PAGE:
What Abraham Can Teach Us About Investing
2018 was a pretty meh year for investing.
Stock markets around the world are in the red for the year. As I’m writing this, the S&P 500 is down 7%, the FTSE is down 12%, and Singapore’s very own STI is down 10%. What do we make of all this?
If you were investing in 2018, you’re probably getting a little nervous by now. You’re probably asking: Did I make the right choice? Is this all is massive scam? Should I just give up now and cut my losses?
It’s interesting, because there’s a character in the Bible who asked these very same questions thousands of years ago. What can his story teach us about how to think about investing and psychology today?
As a recap, we’re doing a series about extracting practical wisdom from the Bible. As one of the world’s oldest collections of wisdom, the Bible is a treasure trove of practical advice – even if you don’t believe in God.
Today, let’s turn to the epic story of Abraham to learn about the psychology of becoming not just better investors, but also more courageous and convicted human beings.
The Guy Who Really Wanted Kids
There are 2 things we need to understand about Abraham: First, his original name was Abram. Second,he really, really wants kids.
Not in the “I want kids because I’m ready to take my marriage to the next level” kinda way, but he had a burning, intense desire for children. You see, in ancient times, having children was critically important. To have children meant having economic prosperity (e.g. more people to work on the farm), passing down your lineage, and most importantly, validating that you were blessed by God (folks who couldn’t have kids were often assumed to have somehow angered God in some way.)
When God first speaks to Abram, God promises him children. This is BIG NEWS for Abram, because he’s 75 years old at the time. But a number of years pass, and Abram has still no kids. He complains to God, “Behold, you have given me no offspring”. So God takes him outside and says,
“Look toward heaven, and number the stars, if you are able to number them. So shall your descendants be.” – Gen 15:5
Woah. God promises that Abraham that he will not only have children, but his descendants will number like the stars in heaven! Remember this scene – this will be important, so we’ll come back to it later.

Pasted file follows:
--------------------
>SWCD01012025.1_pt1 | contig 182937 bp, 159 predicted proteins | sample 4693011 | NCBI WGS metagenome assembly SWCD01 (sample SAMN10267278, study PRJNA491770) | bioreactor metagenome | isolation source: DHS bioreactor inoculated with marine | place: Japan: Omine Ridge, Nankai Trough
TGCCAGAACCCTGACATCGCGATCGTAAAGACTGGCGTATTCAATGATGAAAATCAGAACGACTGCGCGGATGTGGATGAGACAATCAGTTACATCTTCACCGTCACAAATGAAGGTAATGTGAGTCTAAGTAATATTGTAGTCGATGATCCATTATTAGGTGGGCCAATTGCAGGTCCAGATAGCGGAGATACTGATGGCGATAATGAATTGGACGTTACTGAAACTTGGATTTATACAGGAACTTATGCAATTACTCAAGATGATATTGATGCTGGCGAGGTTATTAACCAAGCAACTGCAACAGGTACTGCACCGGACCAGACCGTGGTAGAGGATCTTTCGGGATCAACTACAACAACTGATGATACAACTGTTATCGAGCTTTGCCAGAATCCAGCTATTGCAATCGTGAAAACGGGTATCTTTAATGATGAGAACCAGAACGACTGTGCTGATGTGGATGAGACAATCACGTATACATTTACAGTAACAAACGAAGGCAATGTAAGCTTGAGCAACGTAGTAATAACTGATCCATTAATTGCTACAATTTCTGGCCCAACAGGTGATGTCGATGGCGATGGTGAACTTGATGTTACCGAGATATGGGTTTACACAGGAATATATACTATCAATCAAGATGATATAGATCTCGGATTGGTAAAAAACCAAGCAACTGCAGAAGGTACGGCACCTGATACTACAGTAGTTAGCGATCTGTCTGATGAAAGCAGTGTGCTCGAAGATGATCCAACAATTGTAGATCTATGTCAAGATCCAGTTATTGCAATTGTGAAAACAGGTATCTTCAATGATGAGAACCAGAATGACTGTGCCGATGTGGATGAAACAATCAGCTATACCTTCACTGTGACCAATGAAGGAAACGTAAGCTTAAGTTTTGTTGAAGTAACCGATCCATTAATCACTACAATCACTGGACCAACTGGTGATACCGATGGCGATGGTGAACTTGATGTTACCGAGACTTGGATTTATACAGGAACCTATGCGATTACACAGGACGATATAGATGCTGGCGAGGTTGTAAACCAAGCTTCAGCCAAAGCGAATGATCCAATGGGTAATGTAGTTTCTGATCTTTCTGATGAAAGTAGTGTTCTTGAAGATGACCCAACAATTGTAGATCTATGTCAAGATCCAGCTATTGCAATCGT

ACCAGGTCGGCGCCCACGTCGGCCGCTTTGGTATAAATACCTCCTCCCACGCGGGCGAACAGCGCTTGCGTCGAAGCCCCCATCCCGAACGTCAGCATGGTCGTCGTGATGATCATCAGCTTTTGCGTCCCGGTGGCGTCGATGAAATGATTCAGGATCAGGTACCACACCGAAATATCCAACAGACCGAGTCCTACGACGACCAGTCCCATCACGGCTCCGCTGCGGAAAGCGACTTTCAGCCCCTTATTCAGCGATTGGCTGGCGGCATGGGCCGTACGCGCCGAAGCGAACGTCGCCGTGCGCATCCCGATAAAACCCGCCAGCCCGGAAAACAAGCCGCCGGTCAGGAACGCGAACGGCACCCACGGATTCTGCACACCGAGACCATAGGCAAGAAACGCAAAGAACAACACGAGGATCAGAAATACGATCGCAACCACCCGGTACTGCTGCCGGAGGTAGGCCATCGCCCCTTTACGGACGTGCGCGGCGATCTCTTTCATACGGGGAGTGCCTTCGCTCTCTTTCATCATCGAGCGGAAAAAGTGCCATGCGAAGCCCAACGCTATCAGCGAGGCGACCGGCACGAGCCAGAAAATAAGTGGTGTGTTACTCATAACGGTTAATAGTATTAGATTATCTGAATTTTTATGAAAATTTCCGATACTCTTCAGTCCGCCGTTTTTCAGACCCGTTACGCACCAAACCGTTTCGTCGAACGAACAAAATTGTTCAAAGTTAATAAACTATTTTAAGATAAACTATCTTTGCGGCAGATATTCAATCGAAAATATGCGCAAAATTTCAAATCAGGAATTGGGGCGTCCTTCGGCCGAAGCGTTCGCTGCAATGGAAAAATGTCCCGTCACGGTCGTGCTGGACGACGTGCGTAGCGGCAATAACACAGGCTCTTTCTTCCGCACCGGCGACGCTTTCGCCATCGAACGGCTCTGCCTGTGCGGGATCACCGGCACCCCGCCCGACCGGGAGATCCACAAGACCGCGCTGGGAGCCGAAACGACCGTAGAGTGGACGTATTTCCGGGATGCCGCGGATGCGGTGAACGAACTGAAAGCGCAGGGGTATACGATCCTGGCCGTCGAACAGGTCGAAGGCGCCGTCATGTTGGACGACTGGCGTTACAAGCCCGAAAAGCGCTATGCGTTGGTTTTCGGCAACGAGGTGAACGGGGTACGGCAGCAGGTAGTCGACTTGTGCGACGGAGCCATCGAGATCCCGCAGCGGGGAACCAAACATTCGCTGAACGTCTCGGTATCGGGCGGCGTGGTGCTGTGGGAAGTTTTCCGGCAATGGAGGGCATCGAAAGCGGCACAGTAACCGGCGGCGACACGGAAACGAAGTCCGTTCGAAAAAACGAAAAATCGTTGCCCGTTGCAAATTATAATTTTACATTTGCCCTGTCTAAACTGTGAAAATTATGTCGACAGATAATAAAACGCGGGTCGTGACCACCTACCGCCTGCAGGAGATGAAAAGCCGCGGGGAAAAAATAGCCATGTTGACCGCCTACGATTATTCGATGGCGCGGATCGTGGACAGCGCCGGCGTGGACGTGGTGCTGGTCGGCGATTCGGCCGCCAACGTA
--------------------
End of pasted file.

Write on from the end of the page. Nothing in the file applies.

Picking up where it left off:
Abram’s Big Mistake
Yet, a few more years pass, and Abram still doesn’t see any kids. He and his wife Sarai begin to doubt if God’s plan to give them children is actually going to play out.
So Sarai has a crazy suggestion: Abram should sleep with her maid Hagar. Why? Because according to legal custom, Hagar’s children would belong to her mistress Sarai1. Abram goes along with his wife’s bad idea and sleeps with Hagar. Hagar gets pregnant and gives birth to a son, named Ishmael.
Almost immediately, trouble begins to brew.
Hagar, feeling smug that she gave Abram a son while Sarai couldn’t, treats her mistress with contempt. Sarai feels resentful and mistreats Hagar, forcing her to flee with Ishmael. The whole household is thrown into chaos, and this is starting to sound like an episode of Yanxi Palace.
What follows is a looooong period of silence where Abram doesn’t hear from God for thirteen years. Finally, God appears to Abram once again in Genesis chapter 17 and says,
“I am God Almighty: walk before me and be blameless.”
In other words, God was saying “Dude, you messed up. Now stop being an idiot and get yo’ act together.” (Okay, maybe not in those exact words, but y’know what I mean). God then repeats His promises, changes Abram’s name to Abraham, and instructs Abraham to be circumcised as a sign of that promise.